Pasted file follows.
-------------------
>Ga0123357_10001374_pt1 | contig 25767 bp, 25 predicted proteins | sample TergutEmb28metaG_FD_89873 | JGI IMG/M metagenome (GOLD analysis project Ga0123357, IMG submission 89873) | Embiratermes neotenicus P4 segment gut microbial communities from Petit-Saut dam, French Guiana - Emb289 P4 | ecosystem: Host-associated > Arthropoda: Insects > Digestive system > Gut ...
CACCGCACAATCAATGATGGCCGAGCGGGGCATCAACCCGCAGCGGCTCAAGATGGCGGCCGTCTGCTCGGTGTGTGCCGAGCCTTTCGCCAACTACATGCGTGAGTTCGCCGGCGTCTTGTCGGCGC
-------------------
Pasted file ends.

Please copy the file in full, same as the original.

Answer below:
>Ga0123357_10001374_pt1 | contig 25767 bp, 25 predicted proteins | sample TergutEmb28metaG_FD_89873 | JGI IMG/M metagenome (GOLD analysis project Ga0123357, IMG submission 89873) | Embiratermes neotenicus P4 segment gut microbial communities from Petit-Saut dam, French Guiana - Emb289 P4 | ecosystem: Host-associated > Arthropoda: Insects > Digestive system > Gut ...
CACCGCACAATCAATGATGGCCGAGCGGGGCATCAACCCGCAGCGGCTCAAGATGGCGGCCGTCTGCTCGGTGTGTGCCGAGCCTTTCGCCAACTACATGCGTGAGTTCGCCGGCGTCTTGTCGGCGC